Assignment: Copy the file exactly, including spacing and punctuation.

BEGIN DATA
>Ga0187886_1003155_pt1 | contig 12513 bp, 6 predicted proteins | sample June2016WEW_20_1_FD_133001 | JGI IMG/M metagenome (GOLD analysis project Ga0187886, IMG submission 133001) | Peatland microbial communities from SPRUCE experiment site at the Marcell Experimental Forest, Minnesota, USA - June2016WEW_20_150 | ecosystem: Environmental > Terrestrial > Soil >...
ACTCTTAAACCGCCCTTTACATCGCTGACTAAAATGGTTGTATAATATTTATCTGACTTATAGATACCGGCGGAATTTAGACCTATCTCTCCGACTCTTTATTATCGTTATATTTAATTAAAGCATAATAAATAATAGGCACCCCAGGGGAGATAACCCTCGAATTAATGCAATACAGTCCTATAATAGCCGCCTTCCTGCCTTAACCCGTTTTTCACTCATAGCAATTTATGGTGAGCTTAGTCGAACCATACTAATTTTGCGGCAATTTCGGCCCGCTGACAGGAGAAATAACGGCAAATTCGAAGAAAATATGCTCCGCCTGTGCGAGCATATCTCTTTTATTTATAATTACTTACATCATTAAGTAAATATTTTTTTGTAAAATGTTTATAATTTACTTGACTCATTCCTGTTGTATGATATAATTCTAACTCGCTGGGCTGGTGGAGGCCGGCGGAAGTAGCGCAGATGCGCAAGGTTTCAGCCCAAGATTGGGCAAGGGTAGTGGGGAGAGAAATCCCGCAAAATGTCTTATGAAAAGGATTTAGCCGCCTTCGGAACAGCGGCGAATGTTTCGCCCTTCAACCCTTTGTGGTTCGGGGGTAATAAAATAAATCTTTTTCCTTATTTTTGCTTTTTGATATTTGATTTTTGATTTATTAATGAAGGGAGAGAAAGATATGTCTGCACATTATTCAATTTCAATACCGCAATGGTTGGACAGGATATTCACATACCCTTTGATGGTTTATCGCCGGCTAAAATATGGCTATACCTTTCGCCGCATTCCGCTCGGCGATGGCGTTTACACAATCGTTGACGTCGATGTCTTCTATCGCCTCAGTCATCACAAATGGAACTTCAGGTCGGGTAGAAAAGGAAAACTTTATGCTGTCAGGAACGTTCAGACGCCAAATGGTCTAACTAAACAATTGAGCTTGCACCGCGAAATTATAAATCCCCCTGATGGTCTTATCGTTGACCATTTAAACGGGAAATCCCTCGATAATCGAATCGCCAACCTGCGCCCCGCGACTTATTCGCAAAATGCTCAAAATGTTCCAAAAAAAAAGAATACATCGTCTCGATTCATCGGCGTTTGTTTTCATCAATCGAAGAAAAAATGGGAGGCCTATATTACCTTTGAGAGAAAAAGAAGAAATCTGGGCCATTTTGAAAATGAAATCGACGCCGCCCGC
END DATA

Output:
>Ga0187886_1003155_pt1 | contig 12513 bp, 6 predicted proteins | sample June2016WEW_20_1_FD_133001 | JGI IMG/M metagenome (GOLD analysis project Ga0187886, IMG submission 133001) | Peatland microbial communities from SPRUCE experiment site at the Marcell Experimental Forest, Minnesota, USA - June2016WEW_20_150 | ecosystem: Environmental > Terrestrial > Soil >...
ACTCTTAAACCGCCCTTTACATCGCTGACTAAAATGGTTGTATAATATTTATCTGACTTATAGATACCGGCGGAATTTAGACCTATCTCTCCGACTCTTTATTATCGTTATATTTAATTAAAGCATAATAAATAATAGGCACCCCAGGGGAGATAACCCTCGAATTAATGCAATACAGTCCTATAATAGCCGCCTTCCTGCCTTAACCCGTTTTTCACTCATAGCAATTTATGGTGAGCTTAGTCGAACCATACTAATTTTGCGGCAATTTCGGCCCGCTGACAGGAGAAATAACGGCAAATTCGAAGAAAATATGCTCCGCCTGTGCGAGCATATCTCTTTTATTTATAATTACTTACATCATTAAGTAAATATTTTTTTGTAAAATGTTTATAATTTACTTGACTCATTCCTGTTGTATGATATAATTCTAACTCGCTGGGCTGGTGGAGGCCGGCGGAAGTAGCGCAGATGCGCAAGGTTTCAGCCCAAGATTGGGCAAGGGTAGTGGGGAGAGAAATCCCGCAAAATGTCTTATGAAAAGGATTTAGCCGCCTTCGGAACAGCGGCGAATGTTTCGCCCTTCAACCCTTTGTGGTTCGGGGGTAATAAAATAAATCTTTTTCCTTATTTTTGCTTTTTGATATTTGATTTTTGATTTATTAATGAAGGGAGAGAAAGATATGTCTGCACATTATTCAATTTCAATACCGCAATGGTTGGACAGGATATTCACATACCCTTTGATGGTTTATCGCCGGCTAAAATATGGCTATACCTTTCGCCGCATTCCGCTCGGCGATGGCGTTTACACAATCGTTGACGTCGATGTCTTCTATCGCCTCAGTCATCACAAATGGAACTTCAGGTCGGGTAGAAAAGGAAAACTTTATGCTGTCAGGAACGTTCAGACGCCAAATGGTCTAACTAAACAATTGAGCTTGCACCGCGAAATTATAAATCCCCCTGATGGTCTTATCGTTGACCATTTAAACGGGAAATCCCTCGATAATCGAATCGCCAACCTGCGCCCCGCGACTTATTCGCAAAATGCTCAAAATGTTCCAAAAAAAAAGAATACATCGTCTCGATTCATCGGCGTTTGTTTTCATCAATCGAAGAAAAAATGGGAGGCCTATATTACCTTTGAGAGAAAAAGAAGAAATCTGGGCCATTTTGAAAATGAAATCGACGCCGCCCGC